Last week, Google Maps released several new map products that allow you to see the locations of named features on many solar system planets and non-planets. The mapped worlds include Mercury, Venus, our own Moon, Mars, Ceres, and Pluto (but not Charon, sadly). Three out of four large Jupiter moons make the list: Io, Europa, and Ganymede, but not Callisto. All but one of the round Saturnian moons is listed: Mimas, Enceladus, but not Tethys for some reason, Dione, Rhea, Titan, and Iapetus. It's handy to be able to rotate the moons to match the aspects of space photos, though I wish the angle of illumination could be changed. But these aren't true 3D shape models, they're just maps stretched over spheres.
I didn't post about this last week because maps for almost half of the worlds didn't align properly with the features. That problem has now been fixed. Google hadn't been aware that there's no common convention for how you center simple cylindrical maps, and some of the maps they'd been given were centered at 0 degrees longitude, while others were centered at 180. Ganymede, Mimas, Enceladus, and several others all had the map names perfectly opposite the globes to where the features were actually located. I'm bemused that there were a lot of Web articles about the Google maps last week that pointed to the new service but said the maps were wrong, pointing to my tweet about it. Serious question to the space journalists who did that: why would you tell your readers about a set of maps that are wrong? I waited until I was sure they'd been fixed before posting this article.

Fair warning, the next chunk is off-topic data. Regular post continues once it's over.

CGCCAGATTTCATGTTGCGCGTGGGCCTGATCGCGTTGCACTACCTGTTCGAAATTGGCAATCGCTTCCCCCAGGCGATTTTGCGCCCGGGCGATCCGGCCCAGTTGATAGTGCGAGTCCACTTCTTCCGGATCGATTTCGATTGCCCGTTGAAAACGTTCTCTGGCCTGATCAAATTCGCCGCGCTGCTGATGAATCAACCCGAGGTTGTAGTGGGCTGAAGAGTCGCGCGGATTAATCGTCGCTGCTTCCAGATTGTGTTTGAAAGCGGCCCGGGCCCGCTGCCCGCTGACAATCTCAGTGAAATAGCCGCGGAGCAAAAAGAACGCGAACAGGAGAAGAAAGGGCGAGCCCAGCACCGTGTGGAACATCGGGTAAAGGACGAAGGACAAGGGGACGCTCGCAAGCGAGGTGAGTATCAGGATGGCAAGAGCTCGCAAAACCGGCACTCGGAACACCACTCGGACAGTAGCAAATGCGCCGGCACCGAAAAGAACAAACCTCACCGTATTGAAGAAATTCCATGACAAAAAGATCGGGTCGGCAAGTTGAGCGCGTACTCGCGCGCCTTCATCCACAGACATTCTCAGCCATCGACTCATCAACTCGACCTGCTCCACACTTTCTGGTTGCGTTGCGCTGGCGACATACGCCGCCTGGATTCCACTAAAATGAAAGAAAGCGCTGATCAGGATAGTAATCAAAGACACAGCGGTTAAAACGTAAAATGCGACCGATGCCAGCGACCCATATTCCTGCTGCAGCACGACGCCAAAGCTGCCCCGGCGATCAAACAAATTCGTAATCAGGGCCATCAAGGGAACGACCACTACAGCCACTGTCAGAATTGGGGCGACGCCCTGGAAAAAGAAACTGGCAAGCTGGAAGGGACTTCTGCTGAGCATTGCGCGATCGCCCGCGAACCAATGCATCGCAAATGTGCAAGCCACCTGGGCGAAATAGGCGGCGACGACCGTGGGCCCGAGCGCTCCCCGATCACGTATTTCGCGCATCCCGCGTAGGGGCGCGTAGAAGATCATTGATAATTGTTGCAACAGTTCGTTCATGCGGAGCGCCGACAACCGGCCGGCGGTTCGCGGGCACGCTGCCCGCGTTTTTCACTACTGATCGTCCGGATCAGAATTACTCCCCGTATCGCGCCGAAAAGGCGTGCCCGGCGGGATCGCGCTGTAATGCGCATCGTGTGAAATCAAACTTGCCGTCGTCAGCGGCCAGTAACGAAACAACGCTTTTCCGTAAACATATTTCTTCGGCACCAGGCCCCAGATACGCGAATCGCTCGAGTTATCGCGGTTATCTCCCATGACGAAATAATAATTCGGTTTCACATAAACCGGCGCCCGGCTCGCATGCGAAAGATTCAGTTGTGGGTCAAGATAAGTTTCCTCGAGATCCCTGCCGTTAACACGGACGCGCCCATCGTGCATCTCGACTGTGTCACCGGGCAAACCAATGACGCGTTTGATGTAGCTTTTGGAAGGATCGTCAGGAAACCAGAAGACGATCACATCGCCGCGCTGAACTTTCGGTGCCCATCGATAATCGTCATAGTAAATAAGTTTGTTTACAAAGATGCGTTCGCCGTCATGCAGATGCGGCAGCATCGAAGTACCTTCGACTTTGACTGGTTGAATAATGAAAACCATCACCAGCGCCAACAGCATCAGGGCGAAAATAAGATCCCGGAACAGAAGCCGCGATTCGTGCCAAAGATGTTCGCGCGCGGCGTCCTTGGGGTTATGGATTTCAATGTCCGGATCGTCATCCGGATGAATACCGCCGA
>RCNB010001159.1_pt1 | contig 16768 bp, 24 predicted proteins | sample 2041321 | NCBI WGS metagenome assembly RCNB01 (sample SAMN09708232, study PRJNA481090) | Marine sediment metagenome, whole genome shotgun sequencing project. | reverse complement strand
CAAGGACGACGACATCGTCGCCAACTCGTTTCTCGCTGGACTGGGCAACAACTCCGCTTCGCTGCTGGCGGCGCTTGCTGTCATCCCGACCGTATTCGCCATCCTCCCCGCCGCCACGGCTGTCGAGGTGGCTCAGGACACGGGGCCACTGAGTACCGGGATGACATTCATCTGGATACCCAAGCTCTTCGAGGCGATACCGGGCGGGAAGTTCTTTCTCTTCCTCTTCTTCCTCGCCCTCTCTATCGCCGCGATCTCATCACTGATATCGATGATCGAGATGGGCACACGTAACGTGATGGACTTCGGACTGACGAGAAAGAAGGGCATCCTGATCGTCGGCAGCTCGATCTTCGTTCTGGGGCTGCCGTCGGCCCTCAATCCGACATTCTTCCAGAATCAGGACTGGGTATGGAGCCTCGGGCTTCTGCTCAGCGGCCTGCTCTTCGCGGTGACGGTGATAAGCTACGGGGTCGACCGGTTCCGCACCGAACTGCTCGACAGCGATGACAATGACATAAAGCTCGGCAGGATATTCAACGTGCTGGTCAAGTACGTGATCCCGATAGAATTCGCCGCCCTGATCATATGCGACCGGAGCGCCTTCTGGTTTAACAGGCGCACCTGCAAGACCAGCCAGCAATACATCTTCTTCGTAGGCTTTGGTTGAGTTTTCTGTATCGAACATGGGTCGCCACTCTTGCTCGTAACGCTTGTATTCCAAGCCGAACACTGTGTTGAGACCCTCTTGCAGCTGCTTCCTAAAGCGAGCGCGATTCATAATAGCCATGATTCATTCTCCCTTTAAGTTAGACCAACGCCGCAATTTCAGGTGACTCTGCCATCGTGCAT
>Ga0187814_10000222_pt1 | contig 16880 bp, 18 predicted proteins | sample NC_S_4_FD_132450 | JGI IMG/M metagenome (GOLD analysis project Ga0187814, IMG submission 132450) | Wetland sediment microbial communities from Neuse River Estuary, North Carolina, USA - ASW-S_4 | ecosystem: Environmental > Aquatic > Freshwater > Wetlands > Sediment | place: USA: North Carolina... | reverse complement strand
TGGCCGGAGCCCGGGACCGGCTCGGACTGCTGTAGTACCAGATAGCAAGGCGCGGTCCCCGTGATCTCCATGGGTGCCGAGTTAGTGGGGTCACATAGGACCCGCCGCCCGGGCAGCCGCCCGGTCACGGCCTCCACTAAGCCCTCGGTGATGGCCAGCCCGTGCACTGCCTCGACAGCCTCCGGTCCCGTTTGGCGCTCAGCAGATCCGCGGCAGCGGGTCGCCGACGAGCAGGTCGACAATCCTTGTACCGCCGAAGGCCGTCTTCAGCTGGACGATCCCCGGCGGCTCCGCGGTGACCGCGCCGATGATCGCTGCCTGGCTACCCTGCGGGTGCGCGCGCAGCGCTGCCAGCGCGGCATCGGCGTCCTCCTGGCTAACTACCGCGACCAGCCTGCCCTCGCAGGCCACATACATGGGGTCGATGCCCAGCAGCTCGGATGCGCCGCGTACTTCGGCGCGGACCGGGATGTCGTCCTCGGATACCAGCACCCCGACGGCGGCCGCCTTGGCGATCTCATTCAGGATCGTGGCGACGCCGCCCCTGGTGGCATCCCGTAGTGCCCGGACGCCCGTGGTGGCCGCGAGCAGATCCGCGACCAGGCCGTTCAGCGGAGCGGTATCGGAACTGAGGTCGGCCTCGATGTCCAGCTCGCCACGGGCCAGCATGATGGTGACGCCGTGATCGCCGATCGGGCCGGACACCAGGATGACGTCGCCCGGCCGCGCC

The maps are a neat tool that I expect to make a lot of use of, but they're fairly simple so have limits. They aren't very smart about linear features; one place name has to do for the entire linear feature, and the place name isn't oriented parallel to the linear feature, so where there are a lot of such features in one place, like on Europa, it can be tough to figure out which place name corresponds to which line. The maps intelligently display names for only the largest features when you're zoomed out, which is usually useful, except when it comes to small craters with big ray systems. They may be highly visible features even at great distance, but their names don't show up unless you zoom way in. Finally, polar features on the map of Enceladus don't quite fall in the correct spots, I think because the map projection assumed Enceladus was spherical when it's actually noticeably flattened. For real detail in maps, it's better to look at the ones created by the United States Geological Survey, which are much more reliable. I just posted all their maps of Saturnian moons to our image library. But for spinning globes and matching them to photos, the new Google maps are a valuable service, and I'm glad it's here!